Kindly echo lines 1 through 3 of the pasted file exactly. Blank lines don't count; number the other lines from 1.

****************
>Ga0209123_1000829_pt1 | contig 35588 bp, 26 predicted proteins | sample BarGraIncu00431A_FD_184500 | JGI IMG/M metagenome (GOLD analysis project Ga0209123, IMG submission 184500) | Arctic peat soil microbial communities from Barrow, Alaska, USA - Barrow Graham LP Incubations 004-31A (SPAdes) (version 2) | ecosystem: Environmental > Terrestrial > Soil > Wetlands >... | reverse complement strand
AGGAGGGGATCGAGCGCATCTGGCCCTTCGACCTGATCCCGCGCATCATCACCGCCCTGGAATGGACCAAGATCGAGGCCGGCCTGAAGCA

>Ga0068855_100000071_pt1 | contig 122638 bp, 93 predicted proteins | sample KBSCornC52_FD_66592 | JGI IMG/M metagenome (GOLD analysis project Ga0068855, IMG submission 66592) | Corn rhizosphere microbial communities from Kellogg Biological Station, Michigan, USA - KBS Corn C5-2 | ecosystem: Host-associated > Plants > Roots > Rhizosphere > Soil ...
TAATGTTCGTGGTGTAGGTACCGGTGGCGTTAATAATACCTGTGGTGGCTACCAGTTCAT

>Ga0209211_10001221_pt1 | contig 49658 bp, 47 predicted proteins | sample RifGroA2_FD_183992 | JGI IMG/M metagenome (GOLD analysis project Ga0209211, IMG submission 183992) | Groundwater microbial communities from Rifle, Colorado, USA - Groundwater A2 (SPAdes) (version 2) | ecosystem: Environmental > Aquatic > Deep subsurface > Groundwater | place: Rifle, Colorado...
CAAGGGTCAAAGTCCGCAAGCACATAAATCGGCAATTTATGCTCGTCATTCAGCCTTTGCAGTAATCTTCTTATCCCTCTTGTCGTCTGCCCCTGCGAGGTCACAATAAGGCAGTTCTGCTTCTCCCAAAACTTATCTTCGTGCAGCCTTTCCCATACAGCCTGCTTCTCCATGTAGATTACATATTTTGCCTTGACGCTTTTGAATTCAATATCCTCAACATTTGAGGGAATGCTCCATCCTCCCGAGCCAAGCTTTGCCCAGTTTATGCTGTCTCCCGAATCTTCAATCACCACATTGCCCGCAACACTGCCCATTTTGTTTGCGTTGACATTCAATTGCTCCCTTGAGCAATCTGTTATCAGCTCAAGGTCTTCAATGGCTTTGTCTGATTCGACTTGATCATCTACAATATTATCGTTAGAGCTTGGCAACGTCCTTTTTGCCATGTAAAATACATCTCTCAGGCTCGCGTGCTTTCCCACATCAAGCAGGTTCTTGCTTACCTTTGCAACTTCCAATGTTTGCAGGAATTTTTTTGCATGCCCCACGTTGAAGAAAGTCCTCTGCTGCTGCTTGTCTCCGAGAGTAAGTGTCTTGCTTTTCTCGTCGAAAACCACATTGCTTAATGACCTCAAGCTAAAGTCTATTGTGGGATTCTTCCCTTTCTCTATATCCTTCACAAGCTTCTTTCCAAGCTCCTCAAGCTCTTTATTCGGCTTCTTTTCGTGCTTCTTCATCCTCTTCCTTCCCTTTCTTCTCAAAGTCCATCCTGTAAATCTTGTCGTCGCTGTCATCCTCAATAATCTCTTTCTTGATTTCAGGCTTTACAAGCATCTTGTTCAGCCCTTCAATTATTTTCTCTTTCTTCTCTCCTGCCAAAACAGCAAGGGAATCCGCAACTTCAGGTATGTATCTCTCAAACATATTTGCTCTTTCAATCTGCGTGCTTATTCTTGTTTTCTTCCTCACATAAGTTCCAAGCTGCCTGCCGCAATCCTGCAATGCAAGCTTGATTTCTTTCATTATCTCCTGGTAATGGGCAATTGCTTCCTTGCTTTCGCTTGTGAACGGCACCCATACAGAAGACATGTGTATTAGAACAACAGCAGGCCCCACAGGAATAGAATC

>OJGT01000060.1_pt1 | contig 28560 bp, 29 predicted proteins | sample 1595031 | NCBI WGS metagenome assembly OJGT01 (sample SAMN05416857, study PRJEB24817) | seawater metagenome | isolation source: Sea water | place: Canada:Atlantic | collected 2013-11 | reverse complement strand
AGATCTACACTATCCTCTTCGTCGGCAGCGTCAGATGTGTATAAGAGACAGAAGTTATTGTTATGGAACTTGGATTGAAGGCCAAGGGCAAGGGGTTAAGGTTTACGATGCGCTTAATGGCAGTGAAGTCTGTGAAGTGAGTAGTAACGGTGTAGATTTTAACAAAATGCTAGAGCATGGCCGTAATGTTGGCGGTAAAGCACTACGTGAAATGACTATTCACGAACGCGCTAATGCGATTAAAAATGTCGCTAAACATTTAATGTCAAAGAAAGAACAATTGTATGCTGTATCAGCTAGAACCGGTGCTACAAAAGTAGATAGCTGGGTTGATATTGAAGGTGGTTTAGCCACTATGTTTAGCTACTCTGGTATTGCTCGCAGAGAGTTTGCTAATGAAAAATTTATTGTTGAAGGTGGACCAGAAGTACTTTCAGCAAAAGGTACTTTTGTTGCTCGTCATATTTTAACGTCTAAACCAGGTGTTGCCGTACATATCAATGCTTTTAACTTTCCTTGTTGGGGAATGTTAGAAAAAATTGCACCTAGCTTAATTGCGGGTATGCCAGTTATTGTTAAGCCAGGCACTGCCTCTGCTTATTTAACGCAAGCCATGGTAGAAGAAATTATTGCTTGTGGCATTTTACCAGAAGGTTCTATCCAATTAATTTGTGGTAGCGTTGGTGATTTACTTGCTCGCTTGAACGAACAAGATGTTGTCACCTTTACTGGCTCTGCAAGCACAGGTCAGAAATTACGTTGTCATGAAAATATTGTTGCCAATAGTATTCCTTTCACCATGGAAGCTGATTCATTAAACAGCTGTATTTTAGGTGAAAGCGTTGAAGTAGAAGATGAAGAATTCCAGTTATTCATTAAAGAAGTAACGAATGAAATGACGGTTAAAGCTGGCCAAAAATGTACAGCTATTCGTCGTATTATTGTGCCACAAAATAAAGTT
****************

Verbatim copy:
>Ga0209123_1000829_pt1 | contig 35588 bp, 26 predicted proteins | sample BarGraIncu00431A_FD_184500 | JGI IMG/M metagenome (GOLD analysis project Ga0209123, IMG submission 184500) | Arctic peat soil microbial communities from Barrow, Alaska, USA - Barrow Graham LP Incubations 004-31A (SPAdes) (version 2) | ecosystem: Environmental > Terrestrial > Soil > Wetlands >... | reverse complement strand
AGGAGGGGATCGAGCGCATCTGGCCCTTCGACCTGATCCCGCGCATCATCACCGCCCTGGAATGGACCAAGATCGAGGCCGGCCTGAAGCA

>Ga0068855_100000071_pt1 | contig 122638 bp, 93 predicted proteins | sample KBSCornC52_FD_66592 | JGI IMG/M metagenome (GOLD analysis project Ga0068855, IMG submission 66592) | Corn rhizosphere microbial communities from Kellogg Biological Station, Michigan, USA - KBS Corn C5-2 | ecosystem: Host-associated > Plants > Roots > Rhizosphere > Soil ...